With the nomination of Sarah Palin to the Republican ticket, women who had scattered after Hillary Clinton’s defeat in the Democratic primary were reenergized as they coalesced in their opposition to Palin’s abortion viewpoint. Augmenting McCain’s commitment to overturn Roe v. Wade, Palin ratcheted up the discourse with her position of no abortion exceptions in the case of rape or incest. “She can’t keep the women’s vote if they actually know what she is suggesting,” was the popular wisdom. Yet, there were a lot of female voters who weren’t clear about her record. That’s when a core group of women, using new media and an approach that has defined the 2008 election, jumped in to present another point of view.
Lisa Eisenpresser, Co-Founder and CEO of SaysMe TV, had developed a platform to support “voices that don’t get represented” on either side of the political spectrum. The basis of SaysMe TV is to enable individuals to run their own 30 second ads on television, with their names attached as sponsor. This allows a whole new group of players to get into the game, from the average constituent with an opinion, to those coming from a larger playing field.
In the case of a pushback to the McCain-Palin abortion philosophy, Eisenpresser emphasized the need to “go from the gut.” She strategized with her board member, Margaret Loeb, to get the word out. Having known each other from their overlapping years at Brown University, their connectivity was in place. Eisenpresser described Loeb as the “”nucleus of what would evolve.”
Loeb, a New York City mother of two with a background in activism, became the connecting hub to various people and organizations. While studying cultural American and European history at Brown, Loeb was a founding member of a cutting-edge feminist organization called FORCE. Walking women into abortion clinics was one of their actions. Feminism was seen as a lens with which to view minority issues, gay and lesbian concerns, and AIDS. Loeb holds a Masters in Social Work from NYU, and has written on teenage pregnancy. Having worked clinically, she is now interested in policy, advocacy, and messaging. “I really feel there is an incredible moment to be a voice, for yourself and others.”
Loeb feels motivated to “protect the court because it’s not a four year issue, it’s a multi-decade issue.” However, her impetus stems from personal reasons as well. She had a friend who was raped by her father. “It’s far more common than people want to talk about,” she said. Through WAMP (Women Against McCain and Palin), which is which is housed at the SaysMe TV website, Loeb has spearheaded a movement to run independent pro-choice ads on television.
The web page showcases two ads, with a form to purchase a package that includes an ad preference, swing state, and price tag ranging from $100 to $2500. In addition, there are flashing stats, links to information, articles, and the Couric transcript interview with Palin about emergency contraception (the morning after pill) in the event of rape or incest.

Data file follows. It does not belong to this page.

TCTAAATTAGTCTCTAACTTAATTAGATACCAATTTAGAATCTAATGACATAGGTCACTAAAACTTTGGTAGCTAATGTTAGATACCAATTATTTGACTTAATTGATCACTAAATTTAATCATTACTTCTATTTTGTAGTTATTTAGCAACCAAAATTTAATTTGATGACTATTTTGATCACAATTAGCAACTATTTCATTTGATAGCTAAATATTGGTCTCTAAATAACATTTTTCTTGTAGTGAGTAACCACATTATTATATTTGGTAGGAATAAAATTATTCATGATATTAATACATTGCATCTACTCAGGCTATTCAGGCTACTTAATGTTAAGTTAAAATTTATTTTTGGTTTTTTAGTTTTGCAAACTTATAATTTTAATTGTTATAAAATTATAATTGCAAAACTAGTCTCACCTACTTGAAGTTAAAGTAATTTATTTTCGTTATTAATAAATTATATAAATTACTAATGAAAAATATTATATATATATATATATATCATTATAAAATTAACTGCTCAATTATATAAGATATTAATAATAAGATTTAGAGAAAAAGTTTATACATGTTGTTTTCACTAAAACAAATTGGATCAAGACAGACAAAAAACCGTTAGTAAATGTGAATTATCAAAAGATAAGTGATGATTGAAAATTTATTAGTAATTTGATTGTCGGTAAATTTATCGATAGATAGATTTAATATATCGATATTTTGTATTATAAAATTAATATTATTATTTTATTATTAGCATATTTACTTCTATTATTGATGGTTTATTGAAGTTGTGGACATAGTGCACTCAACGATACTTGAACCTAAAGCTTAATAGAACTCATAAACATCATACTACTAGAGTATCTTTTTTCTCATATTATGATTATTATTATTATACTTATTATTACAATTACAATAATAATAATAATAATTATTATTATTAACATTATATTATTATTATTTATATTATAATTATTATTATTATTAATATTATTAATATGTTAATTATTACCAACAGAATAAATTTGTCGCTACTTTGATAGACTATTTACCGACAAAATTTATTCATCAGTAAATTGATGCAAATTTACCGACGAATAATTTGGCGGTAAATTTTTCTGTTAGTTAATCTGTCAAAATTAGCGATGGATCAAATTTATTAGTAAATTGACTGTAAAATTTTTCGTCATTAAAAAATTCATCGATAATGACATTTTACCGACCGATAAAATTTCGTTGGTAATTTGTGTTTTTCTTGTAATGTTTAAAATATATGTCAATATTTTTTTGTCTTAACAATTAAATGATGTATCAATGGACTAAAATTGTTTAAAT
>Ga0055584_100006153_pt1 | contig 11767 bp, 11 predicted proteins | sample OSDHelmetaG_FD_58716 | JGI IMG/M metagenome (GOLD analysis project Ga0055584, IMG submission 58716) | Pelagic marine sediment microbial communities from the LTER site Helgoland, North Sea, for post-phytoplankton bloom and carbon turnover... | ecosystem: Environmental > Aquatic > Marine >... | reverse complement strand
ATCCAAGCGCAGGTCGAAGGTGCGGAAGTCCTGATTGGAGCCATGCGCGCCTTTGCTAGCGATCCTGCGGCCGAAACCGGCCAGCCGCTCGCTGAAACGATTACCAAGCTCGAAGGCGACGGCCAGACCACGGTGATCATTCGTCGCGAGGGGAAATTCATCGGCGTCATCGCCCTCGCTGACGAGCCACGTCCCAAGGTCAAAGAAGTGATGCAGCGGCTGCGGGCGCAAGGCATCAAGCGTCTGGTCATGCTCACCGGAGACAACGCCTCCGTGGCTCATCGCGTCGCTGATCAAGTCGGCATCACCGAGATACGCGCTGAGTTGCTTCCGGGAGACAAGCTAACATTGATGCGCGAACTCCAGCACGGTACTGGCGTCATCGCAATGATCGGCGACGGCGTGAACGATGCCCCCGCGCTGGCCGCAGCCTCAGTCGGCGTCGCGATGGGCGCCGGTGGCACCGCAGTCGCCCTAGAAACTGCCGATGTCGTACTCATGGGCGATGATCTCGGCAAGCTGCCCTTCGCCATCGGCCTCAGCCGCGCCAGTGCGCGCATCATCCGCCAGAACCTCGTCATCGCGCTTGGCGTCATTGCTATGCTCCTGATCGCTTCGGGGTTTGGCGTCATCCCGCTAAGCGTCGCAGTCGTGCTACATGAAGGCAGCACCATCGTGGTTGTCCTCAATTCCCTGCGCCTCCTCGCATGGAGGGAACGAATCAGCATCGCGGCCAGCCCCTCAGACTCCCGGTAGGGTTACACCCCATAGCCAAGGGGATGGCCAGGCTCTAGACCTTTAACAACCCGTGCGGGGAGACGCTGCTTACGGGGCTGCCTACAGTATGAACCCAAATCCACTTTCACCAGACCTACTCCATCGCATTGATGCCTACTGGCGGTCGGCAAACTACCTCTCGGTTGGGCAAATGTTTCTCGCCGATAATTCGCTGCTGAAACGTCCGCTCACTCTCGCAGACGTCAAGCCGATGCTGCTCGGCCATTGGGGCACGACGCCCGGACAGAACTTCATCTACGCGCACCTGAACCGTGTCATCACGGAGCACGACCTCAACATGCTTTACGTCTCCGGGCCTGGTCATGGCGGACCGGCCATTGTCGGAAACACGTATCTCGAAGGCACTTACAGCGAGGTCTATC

Actresses enact the narratives in the advertisements, with the text based on interviews with survivors of sexual abuse. There is also a video of “Jane, a real rape and incest survivor, who speaks out on behalf of herself and others.”
Loeb’s dedication to reproductive justice has rippled out and connected her to various organizations, several of whose boards she serves on. Through the social networking advocacy system, one person creates a liaison with another. Mary Pat Bonner, president of the firm that works with the Media Matters Action Network, characterized Loeb as “one of the brightest, most passionate people we have met with.” Loeb introduced Erica Payne, a progressive who co-founded The Democracy Alliance in 2005, to SaysMe TV. Payne, who defined the Palin candidacy as “galling,” believes that SayMe TV combines the “best of individual advocacy with strategic organizational thinking.”
Cecile Richards, President of the Planned Parenthood Action Fund and Planned Parenthood Federation of America, got to know Loeb through Payne. Richards, concerned about the McCain-Palin ticket and “how out of touch they are on women’s needs,” understood the value of reaching the greatest number of people.” Vice-President for Communications for the National Institute for Reproductive Health, Mary Alice Carr, found the SaysMe TV concept “incredibly interesting.” As part of The Messaging Project, which develops pro-choice media communication, an ad was developed that questioned how criminalizing abortion would impact women. Carr believes that the SaysMe formula “allows people to feel personally involved.”
With e-mails and word of mouth pushing the message out, 75 unique orders for spots were placed. They ran immediately after the third presidential debate. The strategy worked. In the parlance of new media, the ads went to where the “eyeballs” were. In Washington D.C. on CNN, 406,654 potential viewers were exposed to the rape ad; on MSNBC the number was 208,678. In the New York City market, on MSNBC, the commercial went out to 3,632,539 households. In the states of Ohio, Colorado, and Florida, 240 spots were run. In response, there were 61 blogs that wrote about the one-two punch of the content.
Eisenpresser contacted me in a follow up e-mail, to inform me that the work of bringing attention to women impacted by sexual trauma will proceed after the election. The site will be redirected to a new address. She wrote:
“On Nov 5th, after the streamers have all fallen, SaysMe/WAMP.com will continue to be the vehicle that gives a voice to those who have been silenced by rape and incest. The site is dedicated to the strength and determination of survivors like Jane who have come forward to share their story in the hope of breaking the pattern of abuse, to create a place of safety and healing for all women.”